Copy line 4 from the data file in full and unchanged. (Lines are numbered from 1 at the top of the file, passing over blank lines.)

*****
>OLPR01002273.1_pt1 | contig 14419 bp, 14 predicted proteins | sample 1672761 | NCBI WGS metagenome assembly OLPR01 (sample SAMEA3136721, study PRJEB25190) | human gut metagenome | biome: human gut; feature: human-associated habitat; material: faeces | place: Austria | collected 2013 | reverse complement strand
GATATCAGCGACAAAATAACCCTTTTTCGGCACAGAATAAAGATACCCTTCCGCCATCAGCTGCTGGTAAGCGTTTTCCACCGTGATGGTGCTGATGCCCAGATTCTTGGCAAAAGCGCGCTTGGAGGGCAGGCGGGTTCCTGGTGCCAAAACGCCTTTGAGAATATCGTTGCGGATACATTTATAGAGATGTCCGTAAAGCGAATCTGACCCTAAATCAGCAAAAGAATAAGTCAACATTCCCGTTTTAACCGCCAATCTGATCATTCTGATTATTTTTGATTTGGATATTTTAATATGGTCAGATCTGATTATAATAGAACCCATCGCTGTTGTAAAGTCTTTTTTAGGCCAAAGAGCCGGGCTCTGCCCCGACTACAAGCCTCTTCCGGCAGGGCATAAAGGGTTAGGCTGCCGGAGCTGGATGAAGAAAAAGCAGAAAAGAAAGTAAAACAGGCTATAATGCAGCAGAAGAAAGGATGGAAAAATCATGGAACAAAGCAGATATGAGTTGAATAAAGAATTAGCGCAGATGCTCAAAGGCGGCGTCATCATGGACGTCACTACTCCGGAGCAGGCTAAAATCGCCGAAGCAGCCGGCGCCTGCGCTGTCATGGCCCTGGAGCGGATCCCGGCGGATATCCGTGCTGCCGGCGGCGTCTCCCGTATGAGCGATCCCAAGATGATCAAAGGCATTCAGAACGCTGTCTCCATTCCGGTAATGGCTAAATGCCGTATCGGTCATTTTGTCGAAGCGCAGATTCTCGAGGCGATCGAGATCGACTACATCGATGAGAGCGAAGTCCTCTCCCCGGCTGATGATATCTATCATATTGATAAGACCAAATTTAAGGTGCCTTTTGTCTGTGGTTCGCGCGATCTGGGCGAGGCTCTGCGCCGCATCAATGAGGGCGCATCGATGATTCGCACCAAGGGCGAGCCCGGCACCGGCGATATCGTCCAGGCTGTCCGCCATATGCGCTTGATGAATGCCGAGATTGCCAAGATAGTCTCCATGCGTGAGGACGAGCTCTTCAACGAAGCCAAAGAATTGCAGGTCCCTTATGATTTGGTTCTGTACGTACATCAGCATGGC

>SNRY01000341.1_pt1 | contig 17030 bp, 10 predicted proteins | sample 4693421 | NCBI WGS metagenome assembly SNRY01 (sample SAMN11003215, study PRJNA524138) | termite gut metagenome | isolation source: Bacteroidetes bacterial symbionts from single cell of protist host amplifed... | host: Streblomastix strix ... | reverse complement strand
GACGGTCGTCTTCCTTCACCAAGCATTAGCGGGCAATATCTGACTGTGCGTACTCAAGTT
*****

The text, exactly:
GACGGTCGTCTTCCTTCACCAAGCATTAGCGGGCAATATCTGACTGTGCGTACTCAAGTT